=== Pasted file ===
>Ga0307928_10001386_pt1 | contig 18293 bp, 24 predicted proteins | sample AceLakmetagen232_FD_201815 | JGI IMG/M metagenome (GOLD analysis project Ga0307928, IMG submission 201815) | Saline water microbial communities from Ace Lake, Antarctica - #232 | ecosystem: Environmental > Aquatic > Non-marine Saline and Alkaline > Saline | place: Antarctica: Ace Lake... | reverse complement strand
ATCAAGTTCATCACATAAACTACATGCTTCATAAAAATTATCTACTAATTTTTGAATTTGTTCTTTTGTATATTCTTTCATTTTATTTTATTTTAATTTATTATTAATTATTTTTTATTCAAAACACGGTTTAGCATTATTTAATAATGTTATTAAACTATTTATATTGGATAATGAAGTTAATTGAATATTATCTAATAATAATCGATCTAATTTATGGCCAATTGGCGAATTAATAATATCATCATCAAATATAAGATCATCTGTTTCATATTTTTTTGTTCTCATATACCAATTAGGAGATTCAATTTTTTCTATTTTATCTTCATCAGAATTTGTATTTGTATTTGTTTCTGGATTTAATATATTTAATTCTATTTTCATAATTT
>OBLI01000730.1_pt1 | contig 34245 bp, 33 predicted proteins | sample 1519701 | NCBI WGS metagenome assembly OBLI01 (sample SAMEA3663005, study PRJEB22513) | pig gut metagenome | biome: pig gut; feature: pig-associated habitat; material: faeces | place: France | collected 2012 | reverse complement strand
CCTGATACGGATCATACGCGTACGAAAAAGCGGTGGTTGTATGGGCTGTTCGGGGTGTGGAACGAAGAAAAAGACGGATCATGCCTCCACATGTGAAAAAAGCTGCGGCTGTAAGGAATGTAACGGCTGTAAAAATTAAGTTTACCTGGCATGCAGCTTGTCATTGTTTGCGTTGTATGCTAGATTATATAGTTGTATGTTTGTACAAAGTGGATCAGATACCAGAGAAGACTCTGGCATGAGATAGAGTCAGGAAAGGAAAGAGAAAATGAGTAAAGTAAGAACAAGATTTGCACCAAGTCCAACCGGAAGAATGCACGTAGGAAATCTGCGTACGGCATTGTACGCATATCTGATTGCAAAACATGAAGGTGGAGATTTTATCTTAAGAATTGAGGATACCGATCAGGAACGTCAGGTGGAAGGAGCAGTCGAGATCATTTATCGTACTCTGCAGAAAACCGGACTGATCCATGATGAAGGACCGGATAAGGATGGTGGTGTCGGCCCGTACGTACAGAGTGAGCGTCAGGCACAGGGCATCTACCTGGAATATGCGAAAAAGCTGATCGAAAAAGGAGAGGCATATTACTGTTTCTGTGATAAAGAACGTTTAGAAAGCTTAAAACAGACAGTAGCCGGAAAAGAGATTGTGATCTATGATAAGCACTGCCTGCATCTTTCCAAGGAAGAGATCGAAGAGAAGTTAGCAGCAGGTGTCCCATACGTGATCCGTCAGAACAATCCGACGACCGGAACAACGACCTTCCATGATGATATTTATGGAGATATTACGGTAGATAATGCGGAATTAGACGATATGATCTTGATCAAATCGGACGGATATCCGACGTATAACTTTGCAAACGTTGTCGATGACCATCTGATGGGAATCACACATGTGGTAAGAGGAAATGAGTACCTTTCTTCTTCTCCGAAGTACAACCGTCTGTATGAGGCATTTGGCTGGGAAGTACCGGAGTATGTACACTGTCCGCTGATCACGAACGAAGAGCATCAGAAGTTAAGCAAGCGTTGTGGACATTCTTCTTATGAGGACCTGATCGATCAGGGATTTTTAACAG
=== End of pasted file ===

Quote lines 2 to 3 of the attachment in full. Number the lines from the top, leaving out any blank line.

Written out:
ATCAAGTTCATCACATAAACTACATGCTTCATAAAAATTATCTACTAATTTTTGAATTTGTTCTTTTGTATATTCTTTCATTTTATTTTATTTTAATTTATTATTAATTATTTTTTATTCAAAACACGGTTTAGCATTATTTAATAATGTTATTAAACTATTTATATTGGATAATGAAGTTAATTGAATATTATCTAATAATAATCGATCTAATTTATGGCCAATTGGCGAATTAATAATATCATCATCAAATATAAGATCATCTGTTTCATATTTTTTTGTTCTCATATACCAATTAGGAGATTCAATTTTTTCTATTTTATCTTCATCAGAATTTGTATTTGTATTTGTTTCTGGATTTAATATATTTAATTCTATTTTCATAATTT
>OBLI01000730.1_pt1 | contig 34245 bp, 33 predicted proteins | sample 1519701 | NCBI WGS metagenome assembly OBLI01 (sample SAMEA3663005, study PRJEB22513) | pig gut metagenome | biome: pig gut; feature: pig-associated habitat; material: faeces | place: France | collected 2012 | reverse complement strand